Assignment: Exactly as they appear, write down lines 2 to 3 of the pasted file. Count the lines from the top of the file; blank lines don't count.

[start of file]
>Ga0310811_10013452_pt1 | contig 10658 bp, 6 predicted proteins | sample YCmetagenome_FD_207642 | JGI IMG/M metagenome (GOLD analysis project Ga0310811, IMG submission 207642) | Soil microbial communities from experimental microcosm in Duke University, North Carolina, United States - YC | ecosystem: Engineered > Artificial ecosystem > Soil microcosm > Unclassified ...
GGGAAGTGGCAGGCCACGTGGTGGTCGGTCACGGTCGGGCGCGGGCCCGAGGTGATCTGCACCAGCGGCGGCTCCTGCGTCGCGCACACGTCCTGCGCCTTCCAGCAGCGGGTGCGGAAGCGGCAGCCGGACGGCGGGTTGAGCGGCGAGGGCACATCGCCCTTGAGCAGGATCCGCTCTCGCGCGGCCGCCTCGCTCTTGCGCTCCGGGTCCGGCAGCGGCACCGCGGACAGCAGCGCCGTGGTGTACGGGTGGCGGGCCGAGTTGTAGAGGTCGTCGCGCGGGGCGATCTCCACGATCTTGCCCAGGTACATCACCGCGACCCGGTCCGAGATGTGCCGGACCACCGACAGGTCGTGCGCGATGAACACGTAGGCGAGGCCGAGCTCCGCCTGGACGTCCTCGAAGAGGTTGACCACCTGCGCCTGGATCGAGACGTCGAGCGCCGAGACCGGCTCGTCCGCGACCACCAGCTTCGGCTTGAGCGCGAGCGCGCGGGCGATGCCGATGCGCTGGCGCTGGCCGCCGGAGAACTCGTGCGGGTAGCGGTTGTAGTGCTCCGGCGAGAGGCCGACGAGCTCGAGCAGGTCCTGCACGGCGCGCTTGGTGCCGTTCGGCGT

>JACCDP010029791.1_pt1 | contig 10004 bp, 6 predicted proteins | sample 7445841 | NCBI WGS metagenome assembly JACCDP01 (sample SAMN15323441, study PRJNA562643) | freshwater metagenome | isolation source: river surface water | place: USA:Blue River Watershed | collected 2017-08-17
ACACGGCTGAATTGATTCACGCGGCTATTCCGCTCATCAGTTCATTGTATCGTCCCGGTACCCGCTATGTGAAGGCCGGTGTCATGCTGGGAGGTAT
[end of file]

GGGAAGTGGCAGGCCACGTGGTGGTCGGTCACGGTCGGGCGCGGGCCCGAGGTGATCTGCACCAGCGGCGGCTCCTGCGTCGCGCACACGTCCTGCGCCTTCCAGCAGCGGGTGCGGAAGCGGCAGCCGGACGGCGGGTTGAGCGGCGAGGGCACATCGCCCTTGAGCAGGATCCGCTCTCGCGCGGCCGCCTCGCTCTTGCGCTCCGGGTCCGGCAGCGGCACCGCGGACAGCAGCGCCGTGGTGTACGGGTGGCGGGCCGAGTTGTAGAGGTCGTCGCGCGGGGCGATCTCCACGATCTTGCCCAGGTACATCACCGCGACCCGGTCCGAGATGTGCCGGACCACCGACAGGTCGTGCGCGATGAACACGTAGGCGAGGCCGAGCTCCGCCTGGACGTCCTCGAAGAGGTTGACCACCTGCGCCTGGATCGAGACGTCGAGCGCCGAGACCGGCTCGTCCGCGACCACCAGCTTCGGCTTGAGCGCGAGCGCGCGGGCGATGCCGATGCGCTGGCGCTGGCCGCCGGAGAACTCGTGCGGGTAGCGGTTGTAGTGCTCCGGCGAGAGGCCGACGAGCTCGAGCAGGTCCTGCACGGCGCGCTTGGTGCCGTTCGGCGT

>JACCDP010029791.1_pt1 | contig 10004 bp, 6 predicted proteins | sample 7445841 | NCBI WGS metagenome assembly JACCDP01 (sample SAMN15323441, study PRJNA562643) | freshwater metagenome | isolation source: river surface water | place: USA:Blue River Watershed | collected 2017-08-17